This study examines the effect of options trading on the January effect in the period 1996-2009. The options market offers investors an alternative trading venue that circumvents several trading limitations in the equity market and hence enables a higher level of arbitrage activities. In a cross-sectional setting, we find that optioned stocks exhibit significantly lower risk-adjusted returns in January than non-optioned stocks. This effect is not attributed to firm size, illiquidity, or transaction costs. We also find that the January effect is not only smaller but also considerably more short-lived for optioned stocks than for non-optioned stocks. In a firm-specific setting, January risk-adjusted returns are found to be significantly lower in the post-options-listing period than in the pre-options-listing period. These findings support the proposition that options trading enhances information-based trading activities and hence improves the informational efficiency of the equity market.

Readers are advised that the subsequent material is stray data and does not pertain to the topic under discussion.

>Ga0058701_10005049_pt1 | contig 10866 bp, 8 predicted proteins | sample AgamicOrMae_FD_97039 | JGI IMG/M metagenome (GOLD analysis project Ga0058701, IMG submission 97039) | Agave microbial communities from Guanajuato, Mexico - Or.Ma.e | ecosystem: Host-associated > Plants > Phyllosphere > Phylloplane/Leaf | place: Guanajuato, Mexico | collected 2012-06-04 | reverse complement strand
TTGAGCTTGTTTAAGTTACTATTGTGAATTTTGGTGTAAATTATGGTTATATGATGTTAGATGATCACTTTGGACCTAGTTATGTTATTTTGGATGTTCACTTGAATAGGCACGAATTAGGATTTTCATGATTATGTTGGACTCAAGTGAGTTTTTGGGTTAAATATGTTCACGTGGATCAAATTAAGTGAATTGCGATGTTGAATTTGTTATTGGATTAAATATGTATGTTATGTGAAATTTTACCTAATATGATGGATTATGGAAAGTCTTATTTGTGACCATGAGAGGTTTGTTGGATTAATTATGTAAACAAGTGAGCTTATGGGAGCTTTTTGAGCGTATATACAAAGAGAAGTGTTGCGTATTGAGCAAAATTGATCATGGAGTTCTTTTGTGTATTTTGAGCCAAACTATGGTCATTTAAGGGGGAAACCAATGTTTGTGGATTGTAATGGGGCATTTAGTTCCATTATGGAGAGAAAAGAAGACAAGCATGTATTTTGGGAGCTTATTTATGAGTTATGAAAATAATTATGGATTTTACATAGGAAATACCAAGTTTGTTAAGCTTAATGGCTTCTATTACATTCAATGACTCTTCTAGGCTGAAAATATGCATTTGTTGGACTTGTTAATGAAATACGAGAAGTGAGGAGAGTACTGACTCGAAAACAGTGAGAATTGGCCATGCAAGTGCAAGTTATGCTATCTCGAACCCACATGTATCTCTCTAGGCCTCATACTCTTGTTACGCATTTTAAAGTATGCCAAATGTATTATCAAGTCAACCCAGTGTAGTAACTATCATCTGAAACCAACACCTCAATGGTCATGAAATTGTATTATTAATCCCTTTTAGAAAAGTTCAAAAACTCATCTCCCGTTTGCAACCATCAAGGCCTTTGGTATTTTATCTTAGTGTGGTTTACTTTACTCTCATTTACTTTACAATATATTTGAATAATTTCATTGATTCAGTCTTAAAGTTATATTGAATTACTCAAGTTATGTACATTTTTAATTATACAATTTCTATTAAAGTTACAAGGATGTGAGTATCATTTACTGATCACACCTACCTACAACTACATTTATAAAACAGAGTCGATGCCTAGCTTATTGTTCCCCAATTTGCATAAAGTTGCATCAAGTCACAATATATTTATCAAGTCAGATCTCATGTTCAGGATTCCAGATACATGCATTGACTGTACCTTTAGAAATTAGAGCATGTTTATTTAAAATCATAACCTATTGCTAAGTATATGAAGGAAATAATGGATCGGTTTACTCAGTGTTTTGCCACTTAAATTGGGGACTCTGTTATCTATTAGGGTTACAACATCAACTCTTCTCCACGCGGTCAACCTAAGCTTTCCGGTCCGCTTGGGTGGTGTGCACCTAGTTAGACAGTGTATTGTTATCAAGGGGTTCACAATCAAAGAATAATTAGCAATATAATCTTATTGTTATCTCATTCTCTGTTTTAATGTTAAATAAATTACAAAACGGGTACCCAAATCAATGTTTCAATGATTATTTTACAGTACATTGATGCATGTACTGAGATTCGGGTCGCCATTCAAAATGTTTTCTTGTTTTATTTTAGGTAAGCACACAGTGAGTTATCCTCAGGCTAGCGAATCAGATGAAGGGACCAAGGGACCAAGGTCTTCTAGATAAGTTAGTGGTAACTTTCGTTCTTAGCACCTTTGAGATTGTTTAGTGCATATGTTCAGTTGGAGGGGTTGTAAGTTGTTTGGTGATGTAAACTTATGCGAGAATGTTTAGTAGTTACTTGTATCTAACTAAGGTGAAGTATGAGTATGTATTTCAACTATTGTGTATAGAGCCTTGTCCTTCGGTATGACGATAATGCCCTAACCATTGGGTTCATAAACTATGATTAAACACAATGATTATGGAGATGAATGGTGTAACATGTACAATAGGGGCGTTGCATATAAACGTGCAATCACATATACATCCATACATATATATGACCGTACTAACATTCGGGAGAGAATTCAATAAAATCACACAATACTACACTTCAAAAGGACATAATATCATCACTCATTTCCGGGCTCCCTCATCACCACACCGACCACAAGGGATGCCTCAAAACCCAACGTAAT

|Pages (from-to)||31 - 48|
|Number of pages||18|
|Journal||Australian Journal of Management|
|Publication status||Published - 2013|